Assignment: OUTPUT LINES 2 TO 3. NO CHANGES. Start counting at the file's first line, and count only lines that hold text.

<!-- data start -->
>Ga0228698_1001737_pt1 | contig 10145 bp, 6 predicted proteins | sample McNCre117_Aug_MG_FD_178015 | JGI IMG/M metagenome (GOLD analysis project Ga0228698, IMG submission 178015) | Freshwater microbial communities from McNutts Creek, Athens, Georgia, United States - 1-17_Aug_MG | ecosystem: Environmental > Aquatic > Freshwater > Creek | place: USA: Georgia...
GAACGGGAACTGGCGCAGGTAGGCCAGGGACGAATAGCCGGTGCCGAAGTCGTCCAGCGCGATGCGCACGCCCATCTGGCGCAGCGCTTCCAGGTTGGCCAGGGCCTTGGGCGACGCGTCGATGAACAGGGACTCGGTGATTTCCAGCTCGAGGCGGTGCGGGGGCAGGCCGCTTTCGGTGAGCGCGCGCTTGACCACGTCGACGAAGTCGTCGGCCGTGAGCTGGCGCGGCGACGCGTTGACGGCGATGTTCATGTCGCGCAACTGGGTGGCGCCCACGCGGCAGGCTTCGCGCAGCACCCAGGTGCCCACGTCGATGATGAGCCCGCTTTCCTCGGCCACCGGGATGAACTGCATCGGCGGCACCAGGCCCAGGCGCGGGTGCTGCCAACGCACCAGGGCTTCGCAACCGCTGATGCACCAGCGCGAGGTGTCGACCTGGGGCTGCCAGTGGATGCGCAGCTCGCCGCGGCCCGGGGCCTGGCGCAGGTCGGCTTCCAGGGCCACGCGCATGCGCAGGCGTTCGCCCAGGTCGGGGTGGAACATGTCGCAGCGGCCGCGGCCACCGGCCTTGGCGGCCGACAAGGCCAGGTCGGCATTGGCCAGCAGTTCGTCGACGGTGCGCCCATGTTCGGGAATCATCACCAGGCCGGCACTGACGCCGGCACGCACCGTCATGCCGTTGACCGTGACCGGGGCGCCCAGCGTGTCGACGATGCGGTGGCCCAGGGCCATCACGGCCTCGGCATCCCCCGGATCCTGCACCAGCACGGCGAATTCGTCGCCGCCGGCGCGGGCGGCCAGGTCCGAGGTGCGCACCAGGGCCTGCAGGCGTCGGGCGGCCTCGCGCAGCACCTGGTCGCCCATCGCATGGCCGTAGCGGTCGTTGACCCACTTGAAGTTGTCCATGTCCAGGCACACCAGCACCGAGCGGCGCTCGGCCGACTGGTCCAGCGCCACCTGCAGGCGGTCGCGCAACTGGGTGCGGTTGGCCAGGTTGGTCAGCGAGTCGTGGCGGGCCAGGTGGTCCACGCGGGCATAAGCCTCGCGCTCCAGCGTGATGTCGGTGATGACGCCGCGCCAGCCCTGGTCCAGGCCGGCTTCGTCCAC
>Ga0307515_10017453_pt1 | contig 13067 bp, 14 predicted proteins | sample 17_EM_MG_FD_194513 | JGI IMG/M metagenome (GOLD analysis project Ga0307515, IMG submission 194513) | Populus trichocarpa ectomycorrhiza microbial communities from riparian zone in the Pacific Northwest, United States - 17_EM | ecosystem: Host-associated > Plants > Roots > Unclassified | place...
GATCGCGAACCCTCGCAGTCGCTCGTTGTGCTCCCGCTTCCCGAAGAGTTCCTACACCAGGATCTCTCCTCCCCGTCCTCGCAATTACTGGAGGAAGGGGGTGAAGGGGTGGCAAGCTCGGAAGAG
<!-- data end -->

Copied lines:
GAACGGGAACTGGCGCAGGTAGGCCAGGGACGAATAGCCGGTGCCGAAGTCGTCCAGCGCGATGCGCACGCCCATCTGGCGCAGCGCTTCCAGGTTGGCCAGGGCCTTGGGCGACGCGTCGATGAACAGGGACTCGGTGATTTCCAGCTCGAGGCGGTGCGGGGGCAGGCCGCTTTCGGTGAGCGCGCGCTTGACCACGTCGACGAAGTCGTCGGCCGTGAGCTGGCGCGGCGACGCGTTGACGGCGATGTTCATGTCGCGCAACTGGGTGGCGCCCACGCGGCAGGCTTCGCGCAGCACCCAGGTGCCCACGTCGATGATGAGCCCGCTTTCCTCGGCCACCGGGATGAACTGCATCGGCGGCACCAGGCCCAGGCGCGGGTGCTGCCAACGCACCAGGGCTTCGCAACCGCTGATGCACCAGCGCGAGGTGTCGACCTGGGGCTGCCAGTGGATGCGCAGCTCGCCGCGGCCCGGGGCCTGGCGCAGGTCGGCTTCCAGGGCCACGCGCATGCGCAGGCGTTCGCCCAGGTCGGGGTGGAACATGTCGCAGCGGCCGCGGCCACCGGCCTTGGCGGCCGACAAGGCCAGGTCGGCATTGGCCAGCAGTTCGTCGACGGTGCGCCCATGTTCGGGAATCATCACCAGGCCGGCACTGACGCCGGCACGCACCGTCATGCCGTTGACCGTGACCGGGGCGCCCAGCGTGTCGACGATGCGGTGGCCCAGGGCCATCACGGCCTCGGCATCCCCCGGATCCTGCACCAGCACGGCGAATTCGTCGCCGCCGGCGCGGGCGGCCAGGTCCGAGGTGCGCACCAGGGCCTGCAGGCGTCGGGCGGCCTCGCGCAGCACCTGGTCGCCCATCGCATGGCCGTAGCGGTCGTTGACCCACTTGAAGTTGTCCATGTCCAGGCACACCAGCACCGAGCGGCGCTCGGCCGACTGGTCCAGCGCCACCTGCAGGCGGTCGCGCAACTGGGTGCGGTTGGCCAGGTTGGTCAGCGAGTCGTGGCGGGCCAGGTGGTCCACGCGGGCATAAGCCTCGCGCTCCAGCGTGATGTCGGTGATGACGCCGCGCCAGCCCTGGTCCAGGCCGGCTTCGTCCAC
>Ga0307515_10017453_pt1 | contig 13067 bp, 14 predicted proteins | sample 17_EM_MG_FD_194513 | JGI IMG/M metagenome (GOLD analysis project Ga0307515, IMG submission 194513) | Populus trichocarpa ectomycorrhiza microbial communities from riparian zone in the Pacific Northwest, United States - 17_EM | ecosystem: Host-associated > Plants > Roots > Unclassified | place...